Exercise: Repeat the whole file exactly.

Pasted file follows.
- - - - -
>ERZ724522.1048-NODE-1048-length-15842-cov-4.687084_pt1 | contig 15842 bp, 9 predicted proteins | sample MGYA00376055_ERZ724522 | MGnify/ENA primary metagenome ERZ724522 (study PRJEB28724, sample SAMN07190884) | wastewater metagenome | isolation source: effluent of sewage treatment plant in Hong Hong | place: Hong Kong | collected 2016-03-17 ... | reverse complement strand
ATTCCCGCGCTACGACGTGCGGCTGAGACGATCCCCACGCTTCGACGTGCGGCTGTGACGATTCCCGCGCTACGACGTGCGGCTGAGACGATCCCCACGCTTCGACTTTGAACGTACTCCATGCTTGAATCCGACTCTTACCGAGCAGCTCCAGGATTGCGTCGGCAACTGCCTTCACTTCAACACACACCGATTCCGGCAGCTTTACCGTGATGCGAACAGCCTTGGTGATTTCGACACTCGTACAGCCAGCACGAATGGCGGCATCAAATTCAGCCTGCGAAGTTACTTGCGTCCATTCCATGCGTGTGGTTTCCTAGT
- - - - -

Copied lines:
>ERZ724522.1048-NODE-1048-length-15842-cov-4.687084_pt1 | contig 15842 bp, 9 predicted proteins | sample MGYA00376055_ERZ724522 | MGnify/ENA primary metagenome ERZ724522 (study PRJEB28724, sample SAMN07190884) | wastewater metagenome | isolation source: effluent of sewage treatment plant in Hong Hong | place: Hong Kong | collected 2016-03-17 ... | reverse complement strand
ATTCCCGCGCTACGACGTGCGGCTGAGACGATCCCCACGCTTCGACGTGCGGCTGTGACGATTCCCGCGCTACGACGTGCGGCTGAGACGATCCCCACGCTTCGACTTTGAACGTACTCCATGCTTGAATCCGACTCTTACCGAGCAGCTCCAGGATTGCGTCGGCAACTGCCTTCACTTCAACACACACCGATTCCGGCAGCTTTACCGTGATGCGAACAGCCTTGGTGATTTCGACACTCGTACAGCCAGCACGAATGGCGGCATCAAATTCAGCCTGCGAAGTTACTTGCGTCCATTCCATGCGTGTGGTTTCCTAGT